A copy of a nationally approved Indemnification Agreement which is Scouting's answer to waiver forms is available from your Field Executive. It is strongly suggested and provides an equitable sharing of risk between service providers and Scouting users. Its use should be negotiated with firms offering activities to local Groups.
If the unfortunate occurs and an accident befalls a Scouting member, after ensuring that are appropriate medical attention is received, you need to contact your Field Executive and report the situation. It is very important that accidents and incidents be reported as quickly as possible.
There are clearly many facets to risk management. It is incumbent upon all members of Scouts Canada to ensure that they personally take all reasonable precautions to ensure the safety and well being of our members, other persons and the communities in which we live and carry out our activities. Failure to adequately manage risk will result in increased membership fees to pay for the additional liability insurance premiums that will ensue as a result of legal action to pay for damage to people or property. This will affect everyone. especially those most vulnerable and most in need of Scouting and the skills and experiences that it can provide.
Our hope is that Scouting Groups will continue to engage in the kinds of activities that challenge and stimulate our youth to grow and develop as together we work to achieve our Mission. Good Scouting!
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A successful Scouting program is like a mosaic or jigsaw puzzle with many pieces. All the components are important to the picture, and when a piece - especially a big one - is missing, it's usually easy to spot the gap. During 1998 the Ontario Provincial Executive Board reminded its regions of some important elements:
Leaders who care about their youth make them feel unique, special, and valued as individuals. This caring can take many forms such as greeting youth by name, positive recognition, fairness, and adjustment to individuals unique challenges and capabilities. At the same time, avoidance of certain negatives is also helpful: for example, shouting, threatening and singling individuals for public criticism do not encourage youth to remain in a Group.
Leaders who are knowledgeable are more comfortable with the range of their Section's program opportunities. The depth and variety such Leaders provide helps ensure that youth develop and maintain a high level of interest. Knowledge can come from many sources: personal experiences, reading and TV, outings to places like the zoo or conservation areas, and the many Scouting training courses offered throughout the year.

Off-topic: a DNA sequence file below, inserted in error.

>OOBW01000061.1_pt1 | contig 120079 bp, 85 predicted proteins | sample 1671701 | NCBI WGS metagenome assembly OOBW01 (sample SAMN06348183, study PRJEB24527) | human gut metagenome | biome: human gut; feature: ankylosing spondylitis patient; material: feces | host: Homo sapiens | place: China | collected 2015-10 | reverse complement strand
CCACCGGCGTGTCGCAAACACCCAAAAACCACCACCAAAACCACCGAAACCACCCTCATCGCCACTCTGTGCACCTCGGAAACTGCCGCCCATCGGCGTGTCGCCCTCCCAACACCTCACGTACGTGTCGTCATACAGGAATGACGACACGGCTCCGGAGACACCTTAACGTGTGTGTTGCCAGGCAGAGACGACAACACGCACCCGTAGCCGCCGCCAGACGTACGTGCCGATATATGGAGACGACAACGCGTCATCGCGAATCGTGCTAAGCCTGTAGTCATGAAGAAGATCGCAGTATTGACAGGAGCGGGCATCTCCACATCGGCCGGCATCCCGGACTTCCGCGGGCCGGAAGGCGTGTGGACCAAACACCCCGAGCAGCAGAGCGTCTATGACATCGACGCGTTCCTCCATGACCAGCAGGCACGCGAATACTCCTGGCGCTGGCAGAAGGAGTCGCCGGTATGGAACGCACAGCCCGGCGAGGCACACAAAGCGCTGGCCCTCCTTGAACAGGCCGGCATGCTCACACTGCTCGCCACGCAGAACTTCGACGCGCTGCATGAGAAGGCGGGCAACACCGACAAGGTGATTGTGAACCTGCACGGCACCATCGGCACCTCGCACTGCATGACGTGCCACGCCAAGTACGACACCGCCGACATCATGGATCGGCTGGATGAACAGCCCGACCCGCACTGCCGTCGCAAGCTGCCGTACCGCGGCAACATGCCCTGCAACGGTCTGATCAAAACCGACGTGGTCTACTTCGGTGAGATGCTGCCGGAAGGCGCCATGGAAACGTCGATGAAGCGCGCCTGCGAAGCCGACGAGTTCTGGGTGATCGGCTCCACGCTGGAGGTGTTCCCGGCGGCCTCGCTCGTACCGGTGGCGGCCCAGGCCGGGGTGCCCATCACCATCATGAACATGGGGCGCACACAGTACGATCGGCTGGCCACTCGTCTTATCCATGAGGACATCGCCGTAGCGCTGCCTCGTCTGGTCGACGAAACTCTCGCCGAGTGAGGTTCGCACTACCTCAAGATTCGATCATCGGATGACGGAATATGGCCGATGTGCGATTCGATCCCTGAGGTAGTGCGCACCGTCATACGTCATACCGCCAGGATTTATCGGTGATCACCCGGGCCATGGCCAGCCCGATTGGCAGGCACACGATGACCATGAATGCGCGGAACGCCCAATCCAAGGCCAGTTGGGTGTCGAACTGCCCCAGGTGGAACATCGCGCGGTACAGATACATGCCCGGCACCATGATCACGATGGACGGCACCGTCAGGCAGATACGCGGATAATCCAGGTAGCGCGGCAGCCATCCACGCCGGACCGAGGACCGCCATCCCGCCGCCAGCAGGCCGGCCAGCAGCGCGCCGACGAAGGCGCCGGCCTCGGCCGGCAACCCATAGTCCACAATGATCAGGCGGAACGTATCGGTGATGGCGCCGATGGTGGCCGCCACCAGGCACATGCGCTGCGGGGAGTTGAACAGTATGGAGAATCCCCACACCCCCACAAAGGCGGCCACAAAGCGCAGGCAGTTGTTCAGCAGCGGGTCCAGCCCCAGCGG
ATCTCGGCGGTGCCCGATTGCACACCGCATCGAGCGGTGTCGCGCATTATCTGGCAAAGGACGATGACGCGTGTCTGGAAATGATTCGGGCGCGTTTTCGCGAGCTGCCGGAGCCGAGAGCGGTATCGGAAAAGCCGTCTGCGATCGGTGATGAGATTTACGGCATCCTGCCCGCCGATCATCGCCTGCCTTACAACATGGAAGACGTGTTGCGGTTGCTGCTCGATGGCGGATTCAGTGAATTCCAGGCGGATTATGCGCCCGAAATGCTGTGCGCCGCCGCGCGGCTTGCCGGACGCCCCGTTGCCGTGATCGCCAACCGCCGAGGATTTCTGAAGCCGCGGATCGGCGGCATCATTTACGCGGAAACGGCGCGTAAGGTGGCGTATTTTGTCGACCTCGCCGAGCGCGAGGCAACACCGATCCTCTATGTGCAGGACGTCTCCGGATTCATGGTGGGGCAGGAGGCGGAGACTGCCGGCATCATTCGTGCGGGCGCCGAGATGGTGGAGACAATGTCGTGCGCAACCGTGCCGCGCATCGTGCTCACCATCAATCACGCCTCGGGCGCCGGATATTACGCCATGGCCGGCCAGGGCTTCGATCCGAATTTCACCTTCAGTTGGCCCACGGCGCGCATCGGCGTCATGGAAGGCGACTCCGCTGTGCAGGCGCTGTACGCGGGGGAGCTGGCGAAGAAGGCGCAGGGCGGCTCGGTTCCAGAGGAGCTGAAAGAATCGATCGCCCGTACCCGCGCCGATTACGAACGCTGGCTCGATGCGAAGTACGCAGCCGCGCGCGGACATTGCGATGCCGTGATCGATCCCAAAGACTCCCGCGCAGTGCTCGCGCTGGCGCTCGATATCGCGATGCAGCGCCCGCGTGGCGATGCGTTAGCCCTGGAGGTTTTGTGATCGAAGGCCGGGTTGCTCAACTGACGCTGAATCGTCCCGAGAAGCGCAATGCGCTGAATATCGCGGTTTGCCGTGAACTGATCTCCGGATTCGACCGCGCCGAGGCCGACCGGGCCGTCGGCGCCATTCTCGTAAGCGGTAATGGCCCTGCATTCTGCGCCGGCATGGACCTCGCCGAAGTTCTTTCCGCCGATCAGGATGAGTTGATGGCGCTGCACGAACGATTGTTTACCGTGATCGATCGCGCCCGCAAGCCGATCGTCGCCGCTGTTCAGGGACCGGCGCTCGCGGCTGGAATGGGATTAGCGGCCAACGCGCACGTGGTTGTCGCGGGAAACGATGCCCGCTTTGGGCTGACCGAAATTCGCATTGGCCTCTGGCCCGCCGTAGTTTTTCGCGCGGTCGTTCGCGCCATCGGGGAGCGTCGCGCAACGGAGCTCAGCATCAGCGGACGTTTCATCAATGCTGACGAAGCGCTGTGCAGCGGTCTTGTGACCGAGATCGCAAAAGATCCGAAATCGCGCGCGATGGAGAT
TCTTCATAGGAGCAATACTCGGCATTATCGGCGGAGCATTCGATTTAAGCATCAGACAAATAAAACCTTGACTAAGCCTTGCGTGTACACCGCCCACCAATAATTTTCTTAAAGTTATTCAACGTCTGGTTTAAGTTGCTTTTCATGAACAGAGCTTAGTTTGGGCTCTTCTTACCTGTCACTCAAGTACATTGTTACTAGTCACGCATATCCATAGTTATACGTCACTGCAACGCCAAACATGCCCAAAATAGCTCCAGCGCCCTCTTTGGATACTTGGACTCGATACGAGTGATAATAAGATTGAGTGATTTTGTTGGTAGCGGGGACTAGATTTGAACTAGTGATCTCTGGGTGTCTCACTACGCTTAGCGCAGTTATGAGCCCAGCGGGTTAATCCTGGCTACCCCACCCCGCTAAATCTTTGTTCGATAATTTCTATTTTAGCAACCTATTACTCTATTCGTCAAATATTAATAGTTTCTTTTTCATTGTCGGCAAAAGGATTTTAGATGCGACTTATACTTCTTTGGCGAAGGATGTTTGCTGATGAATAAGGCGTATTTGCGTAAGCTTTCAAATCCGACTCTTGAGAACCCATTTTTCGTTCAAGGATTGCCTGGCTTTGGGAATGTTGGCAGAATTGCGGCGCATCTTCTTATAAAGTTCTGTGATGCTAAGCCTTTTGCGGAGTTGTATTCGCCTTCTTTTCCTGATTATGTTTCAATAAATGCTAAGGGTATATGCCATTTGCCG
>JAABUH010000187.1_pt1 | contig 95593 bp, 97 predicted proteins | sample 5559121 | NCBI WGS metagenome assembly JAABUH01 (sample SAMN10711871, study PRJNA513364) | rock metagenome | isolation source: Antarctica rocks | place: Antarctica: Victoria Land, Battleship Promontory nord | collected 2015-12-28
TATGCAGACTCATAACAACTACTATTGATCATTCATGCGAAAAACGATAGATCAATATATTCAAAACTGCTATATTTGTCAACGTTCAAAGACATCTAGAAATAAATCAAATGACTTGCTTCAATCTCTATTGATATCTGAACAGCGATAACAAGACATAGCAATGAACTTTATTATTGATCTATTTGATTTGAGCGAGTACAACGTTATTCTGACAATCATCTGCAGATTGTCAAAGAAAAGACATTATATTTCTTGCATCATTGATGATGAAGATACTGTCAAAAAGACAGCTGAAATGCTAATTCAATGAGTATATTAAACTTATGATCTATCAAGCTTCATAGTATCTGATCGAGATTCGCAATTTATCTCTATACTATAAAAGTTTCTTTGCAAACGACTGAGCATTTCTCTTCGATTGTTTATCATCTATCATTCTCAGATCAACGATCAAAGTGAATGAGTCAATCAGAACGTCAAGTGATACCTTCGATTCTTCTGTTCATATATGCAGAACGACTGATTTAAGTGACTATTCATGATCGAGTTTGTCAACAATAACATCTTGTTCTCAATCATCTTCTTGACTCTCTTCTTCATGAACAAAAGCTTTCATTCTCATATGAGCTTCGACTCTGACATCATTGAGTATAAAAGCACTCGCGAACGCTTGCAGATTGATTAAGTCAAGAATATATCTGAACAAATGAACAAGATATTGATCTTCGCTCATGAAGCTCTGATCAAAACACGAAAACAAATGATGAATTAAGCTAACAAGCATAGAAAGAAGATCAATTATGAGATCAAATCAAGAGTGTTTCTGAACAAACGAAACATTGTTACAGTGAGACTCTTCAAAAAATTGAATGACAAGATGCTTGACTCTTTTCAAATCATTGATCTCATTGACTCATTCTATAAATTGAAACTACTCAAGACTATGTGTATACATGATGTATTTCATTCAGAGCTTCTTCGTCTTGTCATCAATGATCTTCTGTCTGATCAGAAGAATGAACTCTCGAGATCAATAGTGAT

Enthusiasm rubs off on our youth. It's a big part of the Scouting Spirit. Be careful, though, because it is highly contagious. Enthusiasm can be expressed in a smile, a cheer, how announcements are made and recognition given, in any introduction of a special guest, and in many other ways at camp or in a meeting. You may not always feel enthusiastic after a long day or week of other activities, but making the effort will provide so much positive feedback, that your energy and spirits may soon be fully restored.
Youth remain in their Section, and link to the next Section more readily when the program satisfies their individual needs and expectations. How can we satisfy each youth's needs when there may be 10, 20 or more others in the Section?
First, we all have many needs in common, such as safety, respect and development of our full potential, which can be provided by caring Leaders in a balanced, planned program. Variety helps ensure each event has something for everyone. And everyone wants to have fun!
Second, we can adapt to meet individual needs and challenges. The extra initial effort to ask and understand pays off well, as all concerned - Leaders and youth - learn and grow through giving, caring and sharing.
Developing these skills and practices will help you develop a positive, rewarding relationship with all the youth in your Section.
The Part I training courses offered by GTR and its Areas are a great place to start or continue this process.
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|GTR Training Calendar|
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This particular insignia consists of six sections of achievement, as listed below, and when all have been earned the completed crest has the Scout emblem in the centre.
Spirituality - The golden thread that runs through all of our Section programs and is one of the elements in our Mission Statement. A one evening workship assists us in making sure the golden thread is there.